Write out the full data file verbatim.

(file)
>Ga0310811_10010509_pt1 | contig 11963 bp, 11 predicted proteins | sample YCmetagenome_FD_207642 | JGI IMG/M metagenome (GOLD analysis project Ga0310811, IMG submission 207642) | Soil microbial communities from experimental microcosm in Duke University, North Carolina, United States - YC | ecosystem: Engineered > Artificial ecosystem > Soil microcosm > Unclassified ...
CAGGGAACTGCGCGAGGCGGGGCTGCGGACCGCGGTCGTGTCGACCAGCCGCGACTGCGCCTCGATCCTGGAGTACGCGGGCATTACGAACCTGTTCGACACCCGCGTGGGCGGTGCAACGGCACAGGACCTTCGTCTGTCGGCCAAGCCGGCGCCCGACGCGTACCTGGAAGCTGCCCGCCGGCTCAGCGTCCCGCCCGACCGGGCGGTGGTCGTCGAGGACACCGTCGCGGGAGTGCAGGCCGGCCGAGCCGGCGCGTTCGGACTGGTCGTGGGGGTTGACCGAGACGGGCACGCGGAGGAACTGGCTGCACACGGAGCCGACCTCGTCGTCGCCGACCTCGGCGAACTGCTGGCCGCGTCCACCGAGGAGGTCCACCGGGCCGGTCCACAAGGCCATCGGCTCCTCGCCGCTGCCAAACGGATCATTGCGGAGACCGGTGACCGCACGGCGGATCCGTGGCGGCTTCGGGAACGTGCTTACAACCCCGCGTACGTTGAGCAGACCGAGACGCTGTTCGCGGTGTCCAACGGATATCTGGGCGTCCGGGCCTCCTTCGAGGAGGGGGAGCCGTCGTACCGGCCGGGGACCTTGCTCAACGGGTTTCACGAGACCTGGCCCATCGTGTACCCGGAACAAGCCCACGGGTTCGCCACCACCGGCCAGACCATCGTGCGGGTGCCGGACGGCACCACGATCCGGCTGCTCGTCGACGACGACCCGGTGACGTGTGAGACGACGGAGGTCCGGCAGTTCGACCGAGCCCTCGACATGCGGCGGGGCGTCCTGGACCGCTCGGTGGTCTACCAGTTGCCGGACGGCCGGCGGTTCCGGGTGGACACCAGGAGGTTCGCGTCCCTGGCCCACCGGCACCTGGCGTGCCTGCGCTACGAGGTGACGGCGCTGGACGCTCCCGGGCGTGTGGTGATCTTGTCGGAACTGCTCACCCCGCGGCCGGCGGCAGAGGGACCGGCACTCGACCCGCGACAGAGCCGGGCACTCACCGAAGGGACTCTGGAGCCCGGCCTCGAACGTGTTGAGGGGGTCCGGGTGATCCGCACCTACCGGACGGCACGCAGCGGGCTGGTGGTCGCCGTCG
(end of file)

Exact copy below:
>Ga0310811_10010509_pt1 | contig 11963 bp, 11 predicted proteins | sample YCmetagenome_FD_207642 | JGI IMG/M metagenome (GOLD analysis project Ga0310811, IMG submission 207642) | Soil microbial communities from experimental microcosm in Duke University, North Carolina, United States - YC | ecosystem: Engineered > Artificial ecosystem > Soil microcosm > Unclassified ...
CAGGGAACTGCGCGAGGCGGGGCTGCGGACCGCGGTCGTGTCGACCAGCCGCGACTGCGCCTCGATCCTGGAGTACGCGGGCATTACGAACCTGTTCGACACCCGCGTGGGCGGTGCAACGGCACAGGACCTTCGTCTGTCGGCCAAGCCGGCGCCCGACGCGTACCTGGAAGCTGCCCGCCGGCTCAGCGTCCCGCCCGACCGGGCGGTGGTCGTCGAGGACACCGTCGCGGGAGTGCAGGCCGGCCGAGCCGGCGCGTTCGGACTGGTCGTGGGGGTTGACCGAGACGGGCACGCGGAGGAACTGGCTGCACACGGAGCCGACCTCGTCGTCGCCGACCTCGGCGAACTGCTGGCCGCGTCCACCGAGGAGGTCCACCGGGCCGGTCCACAAGGCCATCGGCTCCTCGCCGCTGCCAAACGGATCATTGCGGAGACCGGTGACCGCACGGCGGATCCGTGGCGGCTTCGGGAACGTGCTTACAACCCCGCGTACGTTGAGCAGACCGAGACGCTGTTCGCGGTGTCCAACGGATATCTGGGCGTCCGGGCCTCCTTCGAGGAGGGGGAGCCGTCGTACCGGCCGGGGACCTTGCTCAACGGGTTTCACGAGACCTGGCCCATCGTGTACCCGGAACAAGCCCACGGGTTCGCCACCACCGGCCAGACCATCGTGCGGGTGCCGGACGGCACCACGATCCGGCTGCTCGTCGACGACGACCCGGTGACGTGTGAGACGACGGAGGTCCGGCAGTTCGACCGAGCCCTCGACATGCGGCGGGGCGTCCTGGACCGCTCGGTGGTCTACCAGTTGCCGGACGGCCGGCGGTTCCGGGTGGACACCAGGAGGTTCGCGTCCCTGGCCCACCGGCACCTGGCGTGCCTGCGCTACGAGGTGACGGCGCTGGACGCTCCCGGGCGTGTGGTGATCTTGTCGGAACTGCTCACCCCGCGGCCGGCGGCAGAGGGACCGGCACTCGACCCGCGACAGAGCCGGGCACTCACCGAAGGGACTCTGGAGCCCGGCCTCGAACGTGTTGAGGGGGTCCGGGTGATCCGCACCTACCGGACGGCACGCAGCGGGCTGGTGGTCGCCGTCG